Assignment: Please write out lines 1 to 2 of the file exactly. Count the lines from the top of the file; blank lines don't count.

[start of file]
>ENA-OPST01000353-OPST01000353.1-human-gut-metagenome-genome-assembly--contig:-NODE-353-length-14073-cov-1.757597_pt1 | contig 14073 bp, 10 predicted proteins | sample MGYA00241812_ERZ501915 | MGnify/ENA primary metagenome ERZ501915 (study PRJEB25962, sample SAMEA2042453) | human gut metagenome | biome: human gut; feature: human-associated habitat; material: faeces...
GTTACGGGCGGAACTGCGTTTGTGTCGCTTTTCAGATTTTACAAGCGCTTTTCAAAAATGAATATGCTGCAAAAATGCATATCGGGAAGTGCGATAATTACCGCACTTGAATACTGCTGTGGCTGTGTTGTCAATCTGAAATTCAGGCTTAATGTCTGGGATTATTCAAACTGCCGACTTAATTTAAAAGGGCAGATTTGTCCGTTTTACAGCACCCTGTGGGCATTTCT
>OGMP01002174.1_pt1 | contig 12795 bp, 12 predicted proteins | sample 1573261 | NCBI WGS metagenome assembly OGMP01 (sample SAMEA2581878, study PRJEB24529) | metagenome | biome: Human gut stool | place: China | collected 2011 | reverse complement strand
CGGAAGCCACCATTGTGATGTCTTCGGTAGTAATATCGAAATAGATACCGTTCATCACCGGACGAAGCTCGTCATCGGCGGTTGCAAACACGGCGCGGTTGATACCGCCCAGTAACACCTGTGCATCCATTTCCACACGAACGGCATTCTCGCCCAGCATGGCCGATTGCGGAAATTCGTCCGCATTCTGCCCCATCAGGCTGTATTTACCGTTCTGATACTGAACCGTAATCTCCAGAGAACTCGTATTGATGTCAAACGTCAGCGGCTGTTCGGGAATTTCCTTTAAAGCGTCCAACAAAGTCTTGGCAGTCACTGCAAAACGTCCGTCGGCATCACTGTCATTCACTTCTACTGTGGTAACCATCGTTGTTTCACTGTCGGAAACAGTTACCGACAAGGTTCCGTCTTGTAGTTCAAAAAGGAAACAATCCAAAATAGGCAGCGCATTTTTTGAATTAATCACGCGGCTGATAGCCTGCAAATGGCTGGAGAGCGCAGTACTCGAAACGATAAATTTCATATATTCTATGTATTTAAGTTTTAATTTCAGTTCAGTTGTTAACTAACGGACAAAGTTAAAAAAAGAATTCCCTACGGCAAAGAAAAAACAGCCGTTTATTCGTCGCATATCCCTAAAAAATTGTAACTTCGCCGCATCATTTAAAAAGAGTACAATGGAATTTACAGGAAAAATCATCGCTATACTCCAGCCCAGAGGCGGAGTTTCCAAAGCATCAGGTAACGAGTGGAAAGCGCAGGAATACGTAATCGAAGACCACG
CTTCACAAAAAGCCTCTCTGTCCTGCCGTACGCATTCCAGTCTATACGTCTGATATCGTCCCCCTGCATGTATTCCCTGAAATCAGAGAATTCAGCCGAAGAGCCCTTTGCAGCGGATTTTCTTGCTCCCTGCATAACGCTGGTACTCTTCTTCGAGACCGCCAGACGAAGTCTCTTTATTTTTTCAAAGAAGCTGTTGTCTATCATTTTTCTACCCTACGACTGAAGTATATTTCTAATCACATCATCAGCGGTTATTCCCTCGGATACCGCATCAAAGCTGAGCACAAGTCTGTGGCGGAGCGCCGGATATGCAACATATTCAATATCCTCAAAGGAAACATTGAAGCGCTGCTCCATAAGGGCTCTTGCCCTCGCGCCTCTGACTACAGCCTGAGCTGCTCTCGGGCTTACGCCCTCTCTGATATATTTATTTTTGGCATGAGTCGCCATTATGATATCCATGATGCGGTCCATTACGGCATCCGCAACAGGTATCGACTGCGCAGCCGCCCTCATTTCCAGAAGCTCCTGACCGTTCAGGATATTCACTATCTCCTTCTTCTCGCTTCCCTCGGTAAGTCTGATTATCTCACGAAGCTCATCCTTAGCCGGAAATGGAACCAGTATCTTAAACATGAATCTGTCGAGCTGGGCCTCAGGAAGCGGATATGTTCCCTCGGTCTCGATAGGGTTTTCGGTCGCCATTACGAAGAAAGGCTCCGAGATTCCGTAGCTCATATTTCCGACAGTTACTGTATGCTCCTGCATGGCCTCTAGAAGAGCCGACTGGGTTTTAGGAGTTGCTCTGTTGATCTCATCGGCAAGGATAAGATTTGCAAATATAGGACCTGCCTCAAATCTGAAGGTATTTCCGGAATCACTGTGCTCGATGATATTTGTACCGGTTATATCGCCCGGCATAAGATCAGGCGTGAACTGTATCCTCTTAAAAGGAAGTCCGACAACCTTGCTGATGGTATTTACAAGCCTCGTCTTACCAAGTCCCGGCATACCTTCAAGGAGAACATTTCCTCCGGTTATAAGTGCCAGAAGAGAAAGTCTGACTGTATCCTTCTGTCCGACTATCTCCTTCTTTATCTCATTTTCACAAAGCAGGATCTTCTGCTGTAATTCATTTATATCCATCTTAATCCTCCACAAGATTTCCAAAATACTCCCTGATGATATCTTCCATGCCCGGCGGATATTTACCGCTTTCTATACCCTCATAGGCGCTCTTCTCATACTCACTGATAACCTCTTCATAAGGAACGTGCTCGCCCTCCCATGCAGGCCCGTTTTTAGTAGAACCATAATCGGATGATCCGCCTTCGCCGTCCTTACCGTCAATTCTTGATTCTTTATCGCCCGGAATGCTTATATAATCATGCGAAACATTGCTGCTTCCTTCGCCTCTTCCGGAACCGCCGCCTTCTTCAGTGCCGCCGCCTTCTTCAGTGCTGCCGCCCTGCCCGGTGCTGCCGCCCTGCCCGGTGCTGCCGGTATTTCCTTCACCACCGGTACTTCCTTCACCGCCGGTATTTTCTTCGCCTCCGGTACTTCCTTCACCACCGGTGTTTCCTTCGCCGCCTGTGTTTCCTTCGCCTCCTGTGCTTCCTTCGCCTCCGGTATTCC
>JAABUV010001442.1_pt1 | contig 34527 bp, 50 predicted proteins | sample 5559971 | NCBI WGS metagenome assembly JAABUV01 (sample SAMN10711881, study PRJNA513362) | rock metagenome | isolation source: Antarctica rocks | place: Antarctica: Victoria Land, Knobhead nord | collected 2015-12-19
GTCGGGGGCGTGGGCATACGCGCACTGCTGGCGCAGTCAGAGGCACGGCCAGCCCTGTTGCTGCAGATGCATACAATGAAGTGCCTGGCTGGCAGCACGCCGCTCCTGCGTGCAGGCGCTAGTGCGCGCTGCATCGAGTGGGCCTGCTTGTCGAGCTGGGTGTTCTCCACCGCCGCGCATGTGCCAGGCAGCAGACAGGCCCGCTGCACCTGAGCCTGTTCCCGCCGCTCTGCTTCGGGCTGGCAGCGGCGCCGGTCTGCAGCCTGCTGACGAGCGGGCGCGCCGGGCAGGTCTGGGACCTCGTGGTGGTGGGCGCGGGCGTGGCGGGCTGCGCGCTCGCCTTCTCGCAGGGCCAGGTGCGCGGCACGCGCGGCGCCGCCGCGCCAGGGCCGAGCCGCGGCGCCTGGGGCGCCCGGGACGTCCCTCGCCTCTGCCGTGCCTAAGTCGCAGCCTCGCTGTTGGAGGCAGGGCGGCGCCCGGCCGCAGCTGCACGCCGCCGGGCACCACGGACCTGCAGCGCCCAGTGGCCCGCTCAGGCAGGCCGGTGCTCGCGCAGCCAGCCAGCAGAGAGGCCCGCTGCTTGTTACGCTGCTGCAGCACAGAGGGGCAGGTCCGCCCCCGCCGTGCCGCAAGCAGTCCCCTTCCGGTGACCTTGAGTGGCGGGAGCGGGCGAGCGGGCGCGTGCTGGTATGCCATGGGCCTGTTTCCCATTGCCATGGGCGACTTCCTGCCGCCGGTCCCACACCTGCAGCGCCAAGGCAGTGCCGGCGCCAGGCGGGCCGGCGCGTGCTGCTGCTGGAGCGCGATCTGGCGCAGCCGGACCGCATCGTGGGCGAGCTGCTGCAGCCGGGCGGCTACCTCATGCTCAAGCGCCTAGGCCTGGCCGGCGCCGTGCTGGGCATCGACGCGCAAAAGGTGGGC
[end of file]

>ENA-OPST01000353-OPST01000353.1-human-gut-metagenome-genome-assembly--contig:-NODE-353-length-14073-cov-1.757597_pt1 | contig 14073 bp, 10 predicted proteins | sample MGYA00241812_ERZ501915 | MGnify/ENA primary metagenome ERZ501915 (study PRJEB25962, sample SAMEA2042453) | human gut metagenome | biome: human gut; feature: human-associated habitat; material: faeces...
GTTACGGGCGGAACTGCGTTTGTGTCGCTTTTCAGATTTTACAAGCGCTTTTCAAAAATGAATATGCTGCAAAAATGCATATCGGGAAGTGCGATAATTACCGCACTTGAATACTGCTGTGGCTGTGTTGTCAATCTGAAATTCAGGCTTAATGTCTGGGATTATTCAAACTGCCGACTTAATTTAAAAGGGCAGATTTGTCCGTTTTACAGCACCCTGTGGGCATTTCT